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LGBT Synagogue Finds New Home, Complete With Assyrian Art

Every Tisha B’Av, rabbis around the world try to come up with new and creative ways to remind their congregations of the history of the two Holy Temples that once stood in Jerusalem. Students of Jewish history readily recall 586 B.C.E. as the year that the Babylonians destroyed the First Temple, and 70 C.E. as the one in which the Romans destroyed the Second.

Many, however, are a bit foggier on 722 B.C.E., when the Assyrians conquered the northern Kingdom of Israel and sent its inhabitants into exile, eventually to become known to us as the Ten Lost Tribes. Soon Rabbi Sharon Kleinbaum of New York’s Congregation Beit Simchat Torah will need only point to the walls of her synagogue’s new building to jog people’s memories.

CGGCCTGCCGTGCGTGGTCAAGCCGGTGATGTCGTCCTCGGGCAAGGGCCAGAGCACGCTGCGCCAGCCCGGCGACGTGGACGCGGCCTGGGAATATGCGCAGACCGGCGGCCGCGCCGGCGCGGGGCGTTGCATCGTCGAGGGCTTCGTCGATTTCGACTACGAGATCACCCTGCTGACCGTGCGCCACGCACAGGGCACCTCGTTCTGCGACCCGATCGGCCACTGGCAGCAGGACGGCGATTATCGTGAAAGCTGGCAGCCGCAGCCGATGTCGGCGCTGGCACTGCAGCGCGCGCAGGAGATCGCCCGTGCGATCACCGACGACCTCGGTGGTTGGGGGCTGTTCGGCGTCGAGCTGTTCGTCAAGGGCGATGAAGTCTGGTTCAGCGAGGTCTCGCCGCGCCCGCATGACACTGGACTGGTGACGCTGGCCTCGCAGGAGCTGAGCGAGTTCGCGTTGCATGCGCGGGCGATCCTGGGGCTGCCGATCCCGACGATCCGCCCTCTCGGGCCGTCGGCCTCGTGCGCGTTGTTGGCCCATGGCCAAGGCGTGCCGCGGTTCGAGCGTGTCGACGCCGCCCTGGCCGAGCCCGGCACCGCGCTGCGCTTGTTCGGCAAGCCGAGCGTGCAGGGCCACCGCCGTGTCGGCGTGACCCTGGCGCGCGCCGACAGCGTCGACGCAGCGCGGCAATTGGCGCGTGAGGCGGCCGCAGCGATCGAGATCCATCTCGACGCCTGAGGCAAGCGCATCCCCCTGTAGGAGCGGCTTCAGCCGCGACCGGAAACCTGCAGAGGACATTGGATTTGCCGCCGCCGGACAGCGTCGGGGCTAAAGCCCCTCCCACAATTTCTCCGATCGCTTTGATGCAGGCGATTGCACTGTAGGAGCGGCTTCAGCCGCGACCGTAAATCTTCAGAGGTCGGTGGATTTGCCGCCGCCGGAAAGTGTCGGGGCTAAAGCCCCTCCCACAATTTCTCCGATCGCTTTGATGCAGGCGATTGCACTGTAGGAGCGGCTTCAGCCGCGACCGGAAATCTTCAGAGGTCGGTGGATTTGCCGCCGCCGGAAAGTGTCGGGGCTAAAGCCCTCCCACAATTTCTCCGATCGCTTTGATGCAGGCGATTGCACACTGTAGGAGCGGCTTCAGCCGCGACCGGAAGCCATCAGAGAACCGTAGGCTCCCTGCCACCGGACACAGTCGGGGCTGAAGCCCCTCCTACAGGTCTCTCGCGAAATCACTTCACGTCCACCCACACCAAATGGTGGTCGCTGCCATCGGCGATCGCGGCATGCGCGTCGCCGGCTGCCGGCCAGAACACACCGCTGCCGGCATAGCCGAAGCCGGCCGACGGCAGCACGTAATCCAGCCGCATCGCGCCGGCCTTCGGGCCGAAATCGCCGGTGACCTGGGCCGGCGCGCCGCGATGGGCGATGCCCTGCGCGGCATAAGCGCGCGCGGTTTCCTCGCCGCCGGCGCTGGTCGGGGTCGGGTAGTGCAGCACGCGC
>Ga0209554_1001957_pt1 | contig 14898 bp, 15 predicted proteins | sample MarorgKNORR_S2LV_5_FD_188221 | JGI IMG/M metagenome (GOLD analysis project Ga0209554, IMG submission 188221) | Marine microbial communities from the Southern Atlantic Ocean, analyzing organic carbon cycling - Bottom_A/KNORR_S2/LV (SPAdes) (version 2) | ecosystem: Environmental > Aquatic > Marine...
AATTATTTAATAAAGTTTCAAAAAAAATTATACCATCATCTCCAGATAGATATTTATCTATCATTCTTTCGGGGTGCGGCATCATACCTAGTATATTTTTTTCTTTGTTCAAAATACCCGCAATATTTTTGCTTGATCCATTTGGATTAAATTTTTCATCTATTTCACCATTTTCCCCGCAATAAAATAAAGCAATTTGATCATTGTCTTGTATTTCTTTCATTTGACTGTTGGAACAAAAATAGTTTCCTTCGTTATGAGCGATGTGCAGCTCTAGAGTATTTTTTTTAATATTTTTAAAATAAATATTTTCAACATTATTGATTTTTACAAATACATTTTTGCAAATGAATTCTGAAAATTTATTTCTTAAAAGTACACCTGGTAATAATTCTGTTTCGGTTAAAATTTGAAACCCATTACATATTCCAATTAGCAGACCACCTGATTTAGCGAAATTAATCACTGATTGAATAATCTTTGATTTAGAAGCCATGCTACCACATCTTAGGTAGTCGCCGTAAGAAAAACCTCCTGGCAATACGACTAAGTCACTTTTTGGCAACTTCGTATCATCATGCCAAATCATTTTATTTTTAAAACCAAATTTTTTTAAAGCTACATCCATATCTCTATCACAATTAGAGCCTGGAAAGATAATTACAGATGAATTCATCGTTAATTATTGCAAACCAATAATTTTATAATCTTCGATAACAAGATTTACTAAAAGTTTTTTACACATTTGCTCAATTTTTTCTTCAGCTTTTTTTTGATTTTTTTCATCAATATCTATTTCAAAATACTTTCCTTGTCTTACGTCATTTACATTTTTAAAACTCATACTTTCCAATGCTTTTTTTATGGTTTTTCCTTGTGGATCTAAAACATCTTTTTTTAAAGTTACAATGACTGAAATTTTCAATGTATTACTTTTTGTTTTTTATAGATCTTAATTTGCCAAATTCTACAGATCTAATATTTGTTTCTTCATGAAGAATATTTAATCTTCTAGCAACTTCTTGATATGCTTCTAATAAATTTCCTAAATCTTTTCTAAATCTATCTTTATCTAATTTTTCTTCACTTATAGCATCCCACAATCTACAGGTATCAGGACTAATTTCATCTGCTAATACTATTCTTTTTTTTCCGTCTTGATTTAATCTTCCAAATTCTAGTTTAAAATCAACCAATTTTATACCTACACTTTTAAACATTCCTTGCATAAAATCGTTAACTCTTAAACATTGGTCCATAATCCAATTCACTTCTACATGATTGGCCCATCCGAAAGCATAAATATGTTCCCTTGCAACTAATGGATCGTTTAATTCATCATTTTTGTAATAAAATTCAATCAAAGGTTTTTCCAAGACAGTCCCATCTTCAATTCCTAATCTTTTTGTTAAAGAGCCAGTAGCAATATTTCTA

The New York Times reported that the LGBT synagogue has ended 40 years of wandering in the Manhattan real estate desert by purchasing two adjacent storefront condominium units at 130 West 30th St. In a stroke of fortune, the 1929 landmark building designed by Cass Gilbert boasts an array of Assyrian mirror-image bas reliefs and sculptures.

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LGBT Synagogue Finds New Home, Complete With Assyrian Art

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